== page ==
How my fellow students’ conversations with family and friends are changing unsure minds about the COVID-19 vaccine

Our extracurricular ‘vaccination champion’ course at University College London is helping students to initiate conversations about vaccination and tackle vaccine hesitancy.
young man wearing mask sat with older man wearing mask holding a walking stick talking on a park bench

In early 2020, I was thinking about the research project I was going to undertake that summer for my Laidlaw scholarship at the University College London (UCL) School of Pharmacy, and I was excited about my options. But little did I know how drastically things were about to change.

The pandemic arrived, and suddenly there were new priorities. I soon teamed up with Sudaxshina Murdan, associate professor at my pharmacy school. Our project, ‘Vaccination Champion’, aimed to tackle the challenge of vaccine hesitancy, particularly in anticipation of vaccines for COVID-19.

A vaccination champion is a person who understands, supports and promotes the use of recommended vaccines. We focused on training students, particularly those studying health-related subjects, to become vaccination champions and promote vaccination to their communities.

We were inspired by the international ‘Antibiotic Guardian’ campaign, which encourages individuals to pledge contributions to tackling antimicrobial resistance. Admiring the project, we were in touch with its leader, Diane Ashiru-Oredope, lead pharmacist for antimicrobial resistance and stewardship, and healthcare associated infections at Public Health England. Together with Diane, we developed and established the vaccination champion course, delivered as an online workshop.

We set about organising a presentation and a pre-workshop questionnaire, as well as a poster for recruitment. The course was advertised to MPharm and MSc students studying at the UCL School of Pharmacy by email in June 2020.

Participants who signed up completed a pre-workshop questionnaire; this helped us ascertain their existing knowledge, attitudes and beliefs about vaccination. The two-hour online workshop was conducted in July 2020 via Zoom, comprising a presentation, polls and breakout rooms. In the online workshop, we discussed vaccines, vaccination and vaccine hesitancy.

After the workshop, participants were encouraged to make a vaccination promotion action, such as speaking with vaccine-hesitant family and friends, and posting about vaccines and vaccination on social media. A post-workshop questionnaire — which contained the same questions as the pre-workshop questionnaire, as well as a call for feedback on the course — revealed that all 53 students completed an action.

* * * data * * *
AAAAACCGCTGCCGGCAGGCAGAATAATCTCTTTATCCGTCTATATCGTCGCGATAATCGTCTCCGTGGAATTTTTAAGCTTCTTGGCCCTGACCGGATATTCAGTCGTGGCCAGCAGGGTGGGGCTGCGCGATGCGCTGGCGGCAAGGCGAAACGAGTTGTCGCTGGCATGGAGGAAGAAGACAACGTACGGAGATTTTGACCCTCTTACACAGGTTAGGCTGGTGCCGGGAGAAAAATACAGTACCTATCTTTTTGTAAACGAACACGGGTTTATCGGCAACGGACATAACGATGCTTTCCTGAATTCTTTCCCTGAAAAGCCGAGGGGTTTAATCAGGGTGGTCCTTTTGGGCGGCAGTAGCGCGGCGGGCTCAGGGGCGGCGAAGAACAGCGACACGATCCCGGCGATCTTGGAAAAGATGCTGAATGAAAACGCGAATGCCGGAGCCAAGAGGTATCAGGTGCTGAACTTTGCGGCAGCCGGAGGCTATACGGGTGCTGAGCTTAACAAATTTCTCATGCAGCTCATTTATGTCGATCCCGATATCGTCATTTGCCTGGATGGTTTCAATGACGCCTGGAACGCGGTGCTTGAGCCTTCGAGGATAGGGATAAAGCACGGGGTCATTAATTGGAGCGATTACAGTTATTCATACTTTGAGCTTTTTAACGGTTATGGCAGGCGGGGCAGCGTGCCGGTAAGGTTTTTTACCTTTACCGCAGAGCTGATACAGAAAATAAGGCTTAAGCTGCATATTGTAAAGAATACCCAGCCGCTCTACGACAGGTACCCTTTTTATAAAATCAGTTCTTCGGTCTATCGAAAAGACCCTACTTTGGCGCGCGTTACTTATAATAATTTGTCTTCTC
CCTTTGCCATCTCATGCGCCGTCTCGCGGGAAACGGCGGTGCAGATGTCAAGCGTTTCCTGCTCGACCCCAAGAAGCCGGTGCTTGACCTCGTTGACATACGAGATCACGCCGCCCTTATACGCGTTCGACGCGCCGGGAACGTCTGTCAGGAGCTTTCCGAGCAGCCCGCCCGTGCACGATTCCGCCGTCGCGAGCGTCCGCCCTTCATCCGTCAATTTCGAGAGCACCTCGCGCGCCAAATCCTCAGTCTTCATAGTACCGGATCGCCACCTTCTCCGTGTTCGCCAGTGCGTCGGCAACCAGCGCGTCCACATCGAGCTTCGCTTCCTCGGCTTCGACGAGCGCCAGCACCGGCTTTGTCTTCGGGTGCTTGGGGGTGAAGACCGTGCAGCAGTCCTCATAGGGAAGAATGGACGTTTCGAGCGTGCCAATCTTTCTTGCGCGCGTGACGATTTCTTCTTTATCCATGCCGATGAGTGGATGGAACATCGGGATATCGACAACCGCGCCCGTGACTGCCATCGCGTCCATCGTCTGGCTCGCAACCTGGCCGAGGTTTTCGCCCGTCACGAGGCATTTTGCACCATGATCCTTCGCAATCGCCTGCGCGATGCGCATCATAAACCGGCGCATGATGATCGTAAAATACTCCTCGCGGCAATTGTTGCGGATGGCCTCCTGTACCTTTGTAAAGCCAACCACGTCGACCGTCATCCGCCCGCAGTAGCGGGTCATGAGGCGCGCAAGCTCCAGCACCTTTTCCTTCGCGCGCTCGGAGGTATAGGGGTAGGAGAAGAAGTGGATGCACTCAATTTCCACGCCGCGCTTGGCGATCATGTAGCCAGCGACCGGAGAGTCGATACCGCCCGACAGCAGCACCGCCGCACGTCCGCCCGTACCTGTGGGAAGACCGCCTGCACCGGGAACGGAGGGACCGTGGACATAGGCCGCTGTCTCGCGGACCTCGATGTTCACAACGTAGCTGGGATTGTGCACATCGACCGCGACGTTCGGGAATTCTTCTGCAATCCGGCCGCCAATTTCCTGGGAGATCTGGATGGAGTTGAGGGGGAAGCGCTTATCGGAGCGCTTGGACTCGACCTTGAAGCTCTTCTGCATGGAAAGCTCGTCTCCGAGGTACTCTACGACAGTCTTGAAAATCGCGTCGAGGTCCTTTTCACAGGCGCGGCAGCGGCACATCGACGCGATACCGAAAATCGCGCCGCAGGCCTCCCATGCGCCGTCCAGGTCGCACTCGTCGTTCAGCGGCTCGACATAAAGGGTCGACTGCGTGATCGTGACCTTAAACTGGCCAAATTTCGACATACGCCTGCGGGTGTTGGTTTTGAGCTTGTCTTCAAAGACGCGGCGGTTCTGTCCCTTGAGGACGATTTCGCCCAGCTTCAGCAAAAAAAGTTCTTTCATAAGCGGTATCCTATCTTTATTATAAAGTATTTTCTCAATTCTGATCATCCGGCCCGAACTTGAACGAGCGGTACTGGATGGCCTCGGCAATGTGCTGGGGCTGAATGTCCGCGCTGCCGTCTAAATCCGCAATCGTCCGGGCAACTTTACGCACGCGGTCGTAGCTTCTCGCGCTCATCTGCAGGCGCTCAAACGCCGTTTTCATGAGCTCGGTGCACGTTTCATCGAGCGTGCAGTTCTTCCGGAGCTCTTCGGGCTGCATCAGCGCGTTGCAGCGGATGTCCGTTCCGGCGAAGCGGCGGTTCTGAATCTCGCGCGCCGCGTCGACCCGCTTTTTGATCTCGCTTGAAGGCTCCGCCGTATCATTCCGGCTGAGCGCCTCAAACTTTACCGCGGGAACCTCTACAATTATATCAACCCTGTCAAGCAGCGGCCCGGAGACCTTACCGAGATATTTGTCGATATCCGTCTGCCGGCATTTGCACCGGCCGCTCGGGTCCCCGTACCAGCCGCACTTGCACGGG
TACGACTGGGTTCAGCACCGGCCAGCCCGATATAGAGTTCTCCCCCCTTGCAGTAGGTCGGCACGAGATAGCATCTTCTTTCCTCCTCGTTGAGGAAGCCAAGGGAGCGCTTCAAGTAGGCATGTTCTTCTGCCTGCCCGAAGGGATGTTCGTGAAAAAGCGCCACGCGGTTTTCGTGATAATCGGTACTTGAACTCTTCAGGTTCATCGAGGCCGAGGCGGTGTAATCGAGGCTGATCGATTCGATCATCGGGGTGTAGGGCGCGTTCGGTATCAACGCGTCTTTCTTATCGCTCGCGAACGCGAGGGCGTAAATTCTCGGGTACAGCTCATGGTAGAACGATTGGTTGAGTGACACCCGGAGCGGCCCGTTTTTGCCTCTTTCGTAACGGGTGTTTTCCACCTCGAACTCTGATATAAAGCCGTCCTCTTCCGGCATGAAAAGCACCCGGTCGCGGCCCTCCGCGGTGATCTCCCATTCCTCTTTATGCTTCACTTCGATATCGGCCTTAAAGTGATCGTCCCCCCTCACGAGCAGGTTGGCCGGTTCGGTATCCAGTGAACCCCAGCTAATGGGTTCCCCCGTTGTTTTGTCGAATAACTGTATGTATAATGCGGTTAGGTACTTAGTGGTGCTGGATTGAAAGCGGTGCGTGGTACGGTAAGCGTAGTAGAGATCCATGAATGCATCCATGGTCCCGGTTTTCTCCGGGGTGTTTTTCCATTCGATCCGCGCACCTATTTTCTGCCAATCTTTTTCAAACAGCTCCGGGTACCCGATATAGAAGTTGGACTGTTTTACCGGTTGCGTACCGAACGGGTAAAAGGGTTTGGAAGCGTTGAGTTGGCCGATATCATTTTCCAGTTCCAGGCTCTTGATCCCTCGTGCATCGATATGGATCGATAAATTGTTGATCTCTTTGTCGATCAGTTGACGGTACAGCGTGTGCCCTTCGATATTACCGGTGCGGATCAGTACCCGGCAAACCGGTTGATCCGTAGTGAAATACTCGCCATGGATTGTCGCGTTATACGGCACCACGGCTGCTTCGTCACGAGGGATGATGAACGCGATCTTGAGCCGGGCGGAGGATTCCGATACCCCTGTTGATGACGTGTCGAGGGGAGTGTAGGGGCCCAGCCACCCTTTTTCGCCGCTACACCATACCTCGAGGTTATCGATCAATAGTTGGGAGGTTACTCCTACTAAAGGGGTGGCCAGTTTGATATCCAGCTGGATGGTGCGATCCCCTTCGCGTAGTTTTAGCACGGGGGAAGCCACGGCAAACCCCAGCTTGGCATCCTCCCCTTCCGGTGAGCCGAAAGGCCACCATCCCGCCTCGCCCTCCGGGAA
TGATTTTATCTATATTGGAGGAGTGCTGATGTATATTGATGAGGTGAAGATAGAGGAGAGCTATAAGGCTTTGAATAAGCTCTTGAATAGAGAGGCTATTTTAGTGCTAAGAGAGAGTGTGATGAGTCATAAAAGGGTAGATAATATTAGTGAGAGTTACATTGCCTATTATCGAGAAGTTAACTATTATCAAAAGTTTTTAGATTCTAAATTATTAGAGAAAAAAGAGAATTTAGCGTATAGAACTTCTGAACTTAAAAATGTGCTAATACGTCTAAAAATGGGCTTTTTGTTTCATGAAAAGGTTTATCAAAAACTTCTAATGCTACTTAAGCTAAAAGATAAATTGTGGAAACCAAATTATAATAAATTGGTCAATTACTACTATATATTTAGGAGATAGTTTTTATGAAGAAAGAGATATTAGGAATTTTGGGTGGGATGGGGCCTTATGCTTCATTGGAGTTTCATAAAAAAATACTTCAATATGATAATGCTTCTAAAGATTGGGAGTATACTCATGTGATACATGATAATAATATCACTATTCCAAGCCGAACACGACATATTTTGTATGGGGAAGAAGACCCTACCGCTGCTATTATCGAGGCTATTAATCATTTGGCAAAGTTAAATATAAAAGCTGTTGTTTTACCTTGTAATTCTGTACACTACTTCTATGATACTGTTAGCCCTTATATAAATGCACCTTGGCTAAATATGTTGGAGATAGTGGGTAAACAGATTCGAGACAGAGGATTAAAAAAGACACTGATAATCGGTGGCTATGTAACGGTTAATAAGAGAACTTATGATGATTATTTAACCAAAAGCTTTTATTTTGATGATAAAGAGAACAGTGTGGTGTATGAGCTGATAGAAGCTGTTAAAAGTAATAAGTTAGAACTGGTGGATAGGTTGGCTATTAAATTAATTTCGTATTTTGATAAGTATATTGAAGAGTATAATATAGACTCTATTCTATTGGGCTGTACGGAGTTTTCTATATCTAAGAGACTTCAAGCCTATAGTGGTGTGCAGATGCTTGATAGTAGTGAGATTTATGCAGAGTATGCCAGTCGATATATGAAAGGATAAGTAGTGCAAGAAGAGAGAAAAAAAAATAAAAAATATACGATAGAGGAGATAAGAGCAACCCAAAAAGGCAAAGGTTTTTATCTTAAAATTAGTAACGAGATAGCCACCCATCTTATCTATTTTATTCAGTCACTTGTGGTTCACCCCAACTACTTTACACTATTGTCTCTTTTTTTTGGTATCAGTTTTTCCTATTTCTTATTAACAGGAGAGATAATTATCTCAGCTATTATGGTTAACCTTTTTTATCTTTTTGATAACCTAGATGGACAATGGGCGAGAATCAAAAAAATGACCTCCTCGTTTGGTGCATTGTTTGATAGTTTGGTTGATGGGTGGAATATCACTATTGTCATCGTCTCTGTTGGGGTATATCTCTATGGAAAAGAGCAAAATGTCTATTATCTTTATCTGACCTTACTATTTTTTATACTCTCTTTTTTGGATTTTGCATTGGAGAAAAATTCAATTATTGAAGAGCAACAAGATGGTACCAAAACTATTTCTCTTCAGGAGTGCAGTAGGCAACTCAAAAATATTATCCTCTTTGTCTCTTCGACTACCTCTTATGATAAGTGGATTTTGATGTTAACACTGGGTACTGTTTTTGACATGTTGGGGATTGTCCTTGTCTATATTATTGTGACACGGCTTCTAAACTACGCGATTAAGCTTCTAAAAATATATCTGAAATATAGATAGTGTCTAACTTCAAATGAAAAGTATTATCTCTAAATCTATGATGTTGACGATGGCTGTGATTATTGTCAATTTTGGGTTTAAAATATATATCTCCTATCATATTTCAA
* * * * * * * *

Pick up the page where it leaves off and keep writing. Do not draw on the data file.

The students had in-person conversations with friends, parents, siblings, family members, neighbours and customers in the pharmacy. They promoted vaccination on social media platforms, such as Instagram, Twitter, Facebook, YouTube, WordPress and Medium; and shared leaflets and articles, as well as posters that they had created.

Topics included the direct and indirect benefits of vaccination, vaccine myths and facts, vaccine efficacy and safety (including the very low incidence of adverse effects), herd immunity, MenACWY, HPV and MMR vaccines, the development of COVID-19 vaccines and the rigorous testing of vaccines.

Participants urged their audiences to use reputable sources for information about vaccination; for example, their GP. Through their social media posts, students provided website links to organisations, such as the NHS, World Health Organization, Centers for Disease Control and Prevention, the Wellcome Trust, Public Health England and UNICEF. And some created polls on their platforms, which they followed up with vaccination facts using trusted links.

The students reported deep engagement with their audiences, and the course allowed us to learn from participants how vaccines and vaccine hesitancy are discussed within families and extended families. In fact, it didn’t seem to have been discussed at all.

But once the course took place, and the silence was lifted, conversations abounded, increasing communication and understanding. We realised we weren’t aware of our families’ views, and realised how important one-to-one conversations about vaccines and vaccination are in addressing vaccine hesitancy, alongside public health messages from the government and other bodies.

Sudaxshina, Diane and I are now planning to conduct courses like this one with undergraduates and postgraduates, in collaboration with partner organisations, and in other countries. And our discoveries from the project helped us to write a learning article for The Pharmaceutical Journal on how pharmacists and pharmacy teams can address vaccine hesitancy, which you can read here.

Nusayba Ali,  third year MPharm student and Laidlaw scholar, UCL School of Pharmacy


Sudaxshina Murdan, reader/associate professor in pharmaceutics, UCL School of Pharmacy

Diane Ashiru-Oredope, lead pharmacist for antimicrobial resistance (AMR), Public Health England; honorary lecturer, UCL School of Pharmacy; global AMR lead, Commonwealth Pharmacist Association

Last updated
The Pharmaceutical Journal, PJ, May 2021, Vol 306, No 7949;306(7949)::DOI:10.1211/PJ.2021.1.80612

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